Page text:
Where did America's productivity growth go? Some of the missing gains can be found overseas, along with the diverted profits of U.S. corporations, according to recent research.
American companies have become adept at stashing their earnings in foreign countries. Legal tax avoidance practices have not only allowed companies to shortchange the IRS, but they have also depressed official labor productivity growth statistics, according to a National Bureau of Economic Research working paper.
That lost economic output has cut almost 0.1 percent each year from productivity growth rates — a small but not insignificant change for rates averaging less than 2 percent a year.
"The current international accounting system allows a lot of flexibility — you might say too much flexibility — which allows companies to shift their profits to low-tax jurisdictions," said Fatih Guvenen of the University of Minnesota, one of four authors on the working paper. "A lot has been written about that in the context of taxation, but the same problem also matters for how we measure GDP in official statistics."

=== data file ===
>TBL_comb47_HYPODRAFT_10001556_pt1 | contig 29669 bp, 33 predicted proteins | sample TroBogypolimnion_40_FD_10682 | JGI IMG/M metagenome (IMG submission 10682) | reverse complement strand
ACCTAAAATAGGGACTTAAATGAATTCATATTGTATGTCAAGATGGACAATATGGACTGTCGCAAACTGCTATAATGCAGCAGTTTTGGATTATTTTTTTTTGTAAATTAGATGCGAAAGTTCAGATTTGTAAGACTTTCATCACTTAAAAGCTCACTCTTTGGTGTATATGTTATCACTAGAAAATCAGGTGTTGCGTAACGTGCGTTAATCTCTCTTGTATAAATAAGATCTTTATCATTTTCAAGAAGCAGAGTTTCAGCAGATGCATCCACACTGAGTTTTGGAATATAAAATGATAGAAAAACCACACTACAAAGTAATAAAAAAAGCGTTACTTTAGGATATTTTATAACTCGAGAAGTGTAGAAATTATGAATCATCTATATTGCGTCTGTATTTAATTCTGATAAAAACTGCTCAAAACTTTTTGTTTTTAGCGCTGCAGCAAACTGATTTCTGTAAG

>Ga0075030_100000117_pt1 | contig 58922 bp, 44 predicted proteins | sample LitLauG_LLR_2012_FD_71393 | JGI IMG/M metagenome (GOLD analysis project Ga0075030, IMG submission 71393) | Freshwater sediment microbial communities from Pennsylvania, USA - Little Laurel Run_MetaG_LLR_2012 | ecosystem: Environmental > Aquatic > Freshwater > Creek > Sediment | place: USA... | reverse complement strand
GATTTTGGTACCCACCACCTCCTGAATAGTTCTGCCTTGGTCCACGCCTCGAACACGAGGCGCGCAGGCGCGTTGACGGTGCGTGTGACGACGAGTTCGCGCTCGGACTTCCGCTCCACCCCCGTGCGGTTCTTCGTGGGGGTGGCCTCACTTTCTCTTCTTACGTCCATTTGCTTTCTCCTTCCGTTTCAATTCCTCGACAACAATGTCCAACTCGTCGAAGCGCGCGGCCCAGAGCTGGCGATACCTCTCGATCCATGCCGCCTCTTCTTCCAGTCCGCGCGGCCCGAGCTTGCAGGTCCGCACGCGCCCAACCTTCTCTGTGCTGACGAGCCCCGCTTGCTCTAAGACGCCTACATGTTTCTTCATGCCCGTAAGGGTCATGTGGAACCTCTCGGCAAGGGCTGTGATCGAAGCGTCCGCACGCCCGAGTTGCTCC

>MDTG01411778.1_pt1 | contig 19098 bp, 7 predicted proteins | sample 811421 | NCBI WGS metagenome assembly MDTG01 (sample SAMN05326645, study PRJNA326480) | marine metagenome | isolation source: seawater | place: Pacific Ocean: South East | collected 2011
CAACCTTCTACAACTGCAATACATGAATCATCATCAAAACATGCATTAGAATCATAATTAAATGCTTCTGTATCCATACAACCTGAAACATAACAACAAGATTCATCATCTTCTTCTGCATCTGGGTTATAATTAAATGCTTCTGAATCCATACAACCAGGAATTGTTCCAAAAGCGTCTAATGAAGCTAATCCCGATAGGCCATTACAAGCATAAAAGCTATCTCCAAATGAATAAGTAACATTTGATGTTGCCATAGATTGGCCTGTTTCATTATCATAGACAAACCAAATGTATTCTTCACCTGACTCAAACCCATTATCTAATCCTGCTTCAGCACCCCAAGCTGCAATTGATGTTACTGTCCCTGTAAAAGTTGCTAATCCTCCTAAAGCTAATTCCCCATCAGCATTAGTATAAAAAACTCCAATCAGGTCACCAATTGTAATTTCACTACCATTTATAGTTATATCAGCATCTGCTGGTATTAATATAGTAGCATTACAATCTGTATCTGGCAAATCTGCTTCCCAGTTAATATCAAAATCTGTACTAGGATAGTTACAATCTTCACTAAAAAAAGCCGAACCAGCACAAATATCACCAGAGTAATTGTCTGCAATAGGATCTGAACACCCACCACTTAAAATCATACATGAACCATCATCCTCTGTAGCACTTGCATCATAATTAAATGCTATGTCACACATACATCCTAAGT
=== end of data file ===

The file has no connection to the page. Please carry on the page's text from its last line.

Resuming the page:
The study is another piece of evidence to help explain one of the biggest economic mysteries of our time: Why do official figures show slowing productivity growth when innovation by U.S. firms seems as strong as ever? Profit shifting has ramped up over the last two decades, the same period over which productivity growth has declined.